We lowered the economic moat ratings of these two auto-parts makers to narrow from none. Both have the qualities required to carve out moats: Delphi with its solid product pipeline, contractual relationships with high switching costs, and cost advantages; Tenneco with its global manufacturing presence, strong customer ties, steep customer-switching costs, and decent pricing power. Both companies, however, suffer from credit default risk, which overwhelms their moat-worthy characteristics.

“We have changed our rating from narrow to none on the increased risk of credit default from a leveraged balance sheet during a period of coronavirus-induced industrywide automotive factory closures,” says senior analyst Richard Hilgert. “The unknown duration and severity of the pandemic makes it challenging at best to forecast any return to automotive industry normalcy. The increased risk represents potential major shareholder value destruction, which can derail a moat that might otherwise appear warranted.”

L Brands (LB)

Sycamore Partners scrapped its plans to acquire a 55 per cent majority stake in L Brands’ Victoria’s Secret earlier this month. L Brands confirmed that it still planned to carve out the VS brand and leave the better-positioned Bath & Body Works as a standalone business--but the path to do so is now less clear. We have lowered our economic moat rating on the firm to none from narrow.

“Despite efforts to reinvigorate the Victoria’s Secret and Pink brands (53 per cent of 2019 sales), the firm has failed to stabilise sales and profitability at the segment,” reports senior analyst Jaime Katz. “In our opinion, stabilisation could have signalled resurrected brand relevance, supporting a narrow moat designation. However, the firm’s inability to respond to secular demand changes has eliminated this possibility.” Bath & Body Works also faces uncertainty surrounding demand, she adds, with numerous locations closed as a result of COVID-19.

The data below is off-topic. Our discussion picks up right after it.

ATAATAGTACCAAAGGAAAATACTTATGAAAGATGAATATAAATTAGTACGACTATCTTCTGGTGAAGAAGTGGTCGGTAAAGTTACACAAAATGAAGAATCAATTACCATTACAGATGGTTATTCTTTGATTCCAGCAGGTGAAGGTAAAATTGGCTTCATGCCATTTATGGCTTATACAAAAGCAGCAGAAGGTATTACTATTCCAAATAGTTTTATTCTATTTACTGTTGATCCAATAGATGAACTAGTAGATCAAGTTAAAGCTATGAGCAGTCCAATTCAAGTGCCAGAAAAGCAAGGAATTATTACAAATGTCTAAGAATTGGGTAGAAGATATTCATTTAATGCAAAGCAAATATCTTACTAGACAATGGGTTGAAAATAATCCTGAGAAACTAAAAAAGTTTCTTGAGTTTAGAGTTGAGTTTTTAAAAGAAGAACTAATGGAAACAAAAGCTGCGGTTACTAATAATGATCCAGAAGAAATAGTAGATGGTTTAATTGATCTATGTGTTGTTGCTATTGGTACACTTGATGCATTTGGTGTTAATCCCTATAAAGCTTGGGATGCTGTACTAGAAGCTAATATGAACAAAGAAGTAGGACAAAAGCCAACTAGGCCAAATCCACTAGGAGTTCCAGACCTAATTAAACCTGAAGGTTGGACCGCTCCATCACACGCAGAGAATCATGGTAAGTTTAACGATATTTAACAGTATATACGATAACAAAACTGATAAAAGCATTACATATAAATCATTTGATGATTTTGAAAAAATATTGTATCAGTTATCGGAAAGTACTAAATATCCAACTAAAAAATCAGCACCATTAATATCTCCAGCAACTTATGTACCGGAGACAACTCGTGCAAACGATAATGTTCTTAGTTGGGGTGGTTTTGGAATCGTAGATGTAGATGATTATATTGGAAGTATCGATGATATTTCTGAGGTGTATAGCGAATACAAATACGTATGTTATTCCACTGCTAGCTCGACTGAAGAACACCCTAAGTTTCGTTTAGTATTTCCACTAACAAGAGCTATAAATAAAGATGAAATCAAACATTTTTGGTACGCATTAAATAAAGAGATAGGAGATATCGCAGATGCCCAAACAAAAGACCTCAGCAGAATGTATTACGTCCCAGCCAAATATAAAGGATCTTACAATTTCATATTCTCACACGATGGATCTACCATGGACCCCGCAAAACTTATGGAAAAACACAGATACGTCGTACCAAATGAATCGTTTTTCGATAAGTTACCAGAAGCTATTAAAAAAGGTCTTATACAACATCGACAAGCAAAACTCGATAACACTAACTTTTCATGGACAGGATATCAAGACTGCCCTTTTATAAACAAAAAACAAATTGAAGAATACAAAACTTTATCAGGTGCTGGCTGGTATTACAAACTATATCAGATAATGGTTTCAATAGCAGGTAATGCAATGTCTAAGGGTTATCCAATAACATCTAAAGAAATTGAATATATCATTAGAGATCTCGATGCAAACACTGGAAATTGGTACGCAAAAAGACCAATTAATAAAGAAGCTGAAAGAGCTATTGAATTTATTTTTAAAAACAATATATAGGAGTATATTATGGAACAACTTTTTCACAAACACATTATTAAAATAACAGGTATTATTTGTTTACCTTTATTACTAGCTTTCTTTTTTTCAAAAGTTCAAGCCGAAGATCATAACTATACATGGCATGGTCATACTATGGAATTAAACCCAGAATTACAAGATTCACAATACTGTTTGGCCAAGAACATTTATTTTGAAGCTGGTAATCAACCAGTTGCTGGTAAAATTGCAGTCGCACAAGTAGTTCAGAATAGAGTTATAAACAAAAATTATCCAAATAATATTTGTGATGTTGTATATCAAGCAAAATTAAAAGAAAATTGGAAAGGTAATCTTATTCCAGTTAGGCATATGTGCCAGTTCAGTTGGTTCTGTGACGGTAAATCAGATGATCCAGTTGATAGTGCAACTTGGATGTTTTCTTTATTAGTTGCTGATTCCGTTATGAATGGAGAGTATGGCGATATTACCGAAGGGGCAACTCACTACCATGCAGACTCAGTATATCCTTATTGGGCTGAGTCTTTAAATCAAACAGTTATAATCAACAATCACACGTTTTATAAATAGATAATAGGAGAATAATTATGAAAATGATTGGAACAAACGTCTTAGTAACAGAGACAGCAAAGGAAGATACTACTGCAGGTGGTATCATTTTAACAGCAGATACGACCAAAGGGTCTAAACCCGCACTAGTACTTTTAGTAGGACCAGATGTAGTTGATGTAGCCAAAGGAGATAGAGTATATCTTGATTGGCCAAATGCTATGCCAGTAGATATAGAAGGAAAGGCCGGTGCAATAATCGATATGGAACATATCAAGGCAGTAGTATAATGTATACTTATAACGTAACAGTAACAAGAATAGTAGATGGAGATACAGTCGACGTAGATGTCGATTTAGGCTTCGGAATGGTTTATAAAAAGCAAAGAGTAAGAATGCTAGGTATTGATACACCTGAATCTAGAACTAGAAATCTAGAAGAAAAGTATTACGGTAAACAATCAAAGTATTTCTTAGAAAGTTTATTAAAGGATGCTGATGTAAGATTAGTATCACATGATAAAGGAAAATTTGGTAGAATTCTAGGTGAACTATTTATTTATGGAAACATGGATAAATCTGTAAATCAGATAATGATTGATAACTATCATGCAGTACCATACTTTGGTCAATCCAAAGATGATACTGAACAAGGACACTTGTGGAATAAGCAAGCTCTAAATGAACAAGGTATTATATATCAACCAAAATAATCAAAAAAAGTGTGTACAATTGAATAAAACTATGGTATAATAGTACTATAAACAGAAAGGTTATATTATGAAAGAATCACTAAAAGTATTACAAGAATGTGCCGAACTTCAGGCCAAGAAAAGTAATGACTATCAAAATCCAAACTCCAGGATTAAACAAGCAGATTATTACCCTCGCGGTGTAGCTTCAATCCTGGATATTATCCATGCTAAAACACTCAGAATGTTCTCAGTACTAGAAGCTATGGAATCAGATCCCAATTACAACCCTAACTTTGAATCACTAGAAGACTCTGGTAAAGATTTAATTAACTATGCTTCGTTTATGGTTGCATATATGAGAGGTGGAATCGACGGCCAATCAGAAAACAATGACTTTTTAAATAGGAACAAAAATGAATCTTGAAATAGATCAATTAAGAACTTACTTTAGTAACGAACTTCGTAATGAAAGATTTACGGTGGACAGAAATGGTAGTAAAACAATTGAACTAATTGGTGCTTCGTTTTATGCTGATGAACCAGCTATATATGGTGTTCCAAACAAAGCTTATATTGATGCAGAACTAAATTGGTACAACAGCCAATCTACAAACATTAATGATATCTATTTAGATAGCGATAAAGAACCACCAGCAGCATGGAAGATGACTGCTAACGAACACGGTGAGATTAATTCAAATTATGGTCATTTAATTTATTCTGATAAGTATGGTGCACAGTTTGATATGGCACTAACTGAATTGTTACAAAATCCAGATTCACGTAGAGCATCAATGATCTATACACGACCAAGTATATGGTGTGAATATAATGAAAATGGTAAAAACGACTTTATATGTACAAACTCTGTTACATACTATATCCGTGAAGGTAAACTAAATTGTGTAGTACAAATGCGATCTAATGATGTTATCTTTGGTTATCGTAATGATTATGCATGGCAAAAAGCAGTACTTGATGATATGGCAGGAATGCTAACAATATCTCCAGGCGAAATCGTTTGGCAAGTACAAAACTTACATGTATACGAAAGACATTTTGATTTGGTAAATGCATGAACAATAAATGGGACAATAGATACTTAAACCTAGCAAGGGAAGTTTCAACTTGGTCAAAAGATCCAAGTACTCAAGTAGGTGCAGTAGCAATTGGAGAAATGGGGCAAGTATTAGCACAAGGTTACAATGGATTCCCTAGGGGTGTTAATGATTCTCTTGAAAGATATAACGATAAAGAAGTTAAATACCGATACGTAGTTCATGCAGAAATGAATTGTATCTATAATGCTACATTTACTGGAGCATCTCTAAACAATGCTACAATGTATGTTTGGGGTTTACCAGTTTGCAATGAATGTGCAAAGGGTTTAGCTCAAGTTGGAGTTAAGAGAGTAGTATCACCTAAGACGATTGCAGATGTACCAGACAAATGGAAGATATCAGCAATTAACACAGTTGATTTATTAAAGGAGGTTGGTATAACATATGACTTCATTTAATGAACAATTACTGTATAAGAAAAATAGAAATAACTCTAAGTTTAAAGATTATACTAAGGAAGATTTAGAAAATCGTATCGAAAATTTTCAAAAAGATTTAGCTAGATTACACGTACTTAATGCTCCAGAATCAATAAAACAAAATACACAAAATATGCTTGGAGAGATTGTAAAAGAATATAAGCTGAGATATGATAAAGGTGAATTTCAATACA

Marathon Petroleum (MPC)

We clipped our economic moat rating for Marathon to none from narrow. “The revision to our moat rating is due in part to the company’s inability to consistently deliver returns on capital in excess of its cost of capital during the last five years,” remarks strategist Allen Good.

“Also, while we forecast it to deliver excess returns in the later years of our forecast when refining market conditions normalise, the magnitude of excess returns is relatively small, leaving us with insufficient confidence to award a narrow moat given the volatility of the refining business. We also believe the addition of Andeavor’s portfolio has diluted Marathon Petroleum’s competitive position somewhat.”

Plains All American Pipeline (PAA), Plains GP Holdings (PAGP)

We downgraded the economic moat ratings of Plains All American and its parent company, Plains GP Holdings, to narrow from wide. While we still think Plains has a high-quality asset base, we no longer believe that its excess returns can persist for two decades or more due to the return volatility inherent in its contracts, maintains strategist Stephen Ellis.

“The challenge for Plains in the aftermath of the OPEC+ breakdown and COVID-19 short-term demand destruction is Permian volumes are going to be highly volatile, with declines expected in 2020 and 2021 before an expected recovery in 2022,” notes Ellis. “In short, Plains' lack of diversity is an issue. We think midstream entities function best with steady, stable volumes where pipeline and asset utilisation is reasonably high.”